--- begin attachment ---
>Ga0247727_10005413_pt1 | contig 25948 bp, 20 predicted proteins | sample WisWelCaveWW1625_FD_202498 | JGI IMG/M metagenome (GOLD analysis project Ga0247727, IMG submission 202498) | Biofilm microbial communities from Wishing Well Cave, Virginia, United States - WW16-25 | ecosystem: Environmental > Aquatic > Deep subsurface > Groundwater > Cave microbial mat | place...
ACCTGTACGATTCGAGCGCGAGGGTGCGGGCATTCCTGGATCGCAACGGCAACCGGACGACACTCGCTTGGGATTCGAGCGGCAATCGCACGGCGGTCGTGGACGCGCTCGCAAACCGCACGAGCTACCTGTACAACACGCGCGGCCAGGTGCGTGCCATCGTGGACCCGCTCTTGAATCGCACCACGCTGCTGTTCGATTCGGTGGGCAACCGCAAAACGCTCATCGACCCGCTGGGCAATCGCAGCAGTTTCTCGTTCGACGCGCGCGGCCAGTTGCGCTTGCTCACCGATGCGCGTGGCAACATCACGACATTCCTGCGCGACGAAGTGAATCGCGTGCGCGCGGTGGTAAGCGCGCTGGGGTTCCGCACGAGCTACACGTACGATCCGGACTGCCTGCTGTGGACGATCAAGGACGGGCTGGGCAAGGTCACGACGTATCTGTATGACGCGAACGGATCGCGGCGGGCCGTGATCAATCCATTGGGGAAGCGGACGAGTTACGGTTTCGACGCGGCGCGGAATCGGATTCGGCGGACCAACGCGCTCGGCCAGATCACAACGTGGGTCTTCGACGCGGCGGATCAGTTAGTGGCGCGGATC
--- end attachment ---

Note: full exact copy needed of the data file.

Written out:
>Ga0247727_10005413_pt1 | contig 25948 bp, 20 predicted proteins | sample WisWelCaveWW1625_FD_202498 | JGI IMG/M metagenome (GOLD analysis project Ga0247727, IMG submission 202498) | Biofilm microbial communities from Wishing Well Cave, Virginia, United States - WW16-25 | ecosystem: Environmental > Aquatic > Deep subsurface > Groundwater > Cave microbial mat | place...
ACCTGTACGATTCGAGCGCGAGGGTGCGGGCATTCCTGGATCGCAACGGCAACCGGACGACACTCGCTTGGGATTCGAGCGGCAATCGCACGGCGGTCGTGGACGCGCTCGCAAACCGCACGAGCTACCTGTACAACACGCGCGGCCAGGTGCGTGCCATCGTGGACCCGCTCTTGAATCGCACCACGCTGCTGTTCGATTCGGTGGGCAACCGCAAAACGCTCATCGACCCGCTGGGCAATCGCAGCAGTTTCTCGTTCGACGCGCGCGGCCAGTTGCGCTTGCTCACCGATGCGCGTGGCAACATCACGACATTCCTGCGCGACGAAGTGAATCGCGTGCGCGCGGTGGTAAGCGCGCTGGGGTTCCGCACGAGCTACACGTACGATCCGGACTGCCTGCTGTGGACGATCAAGGACGGGCTGGGCAAGGTCACGACGTATCTGTATGACGCGAACGGATCGCGGCGGGCCGTGATCAATCCATTGGGGAAGCGGACGAGTTACGGTTTCGACGCGGCGCGGAATCGGATTCGGCGGACCAACGCGCTCGGCCAGATCACAACGTGGGTCTTCGACGCGGCGGATCAGTTAGTGGCGCGGATC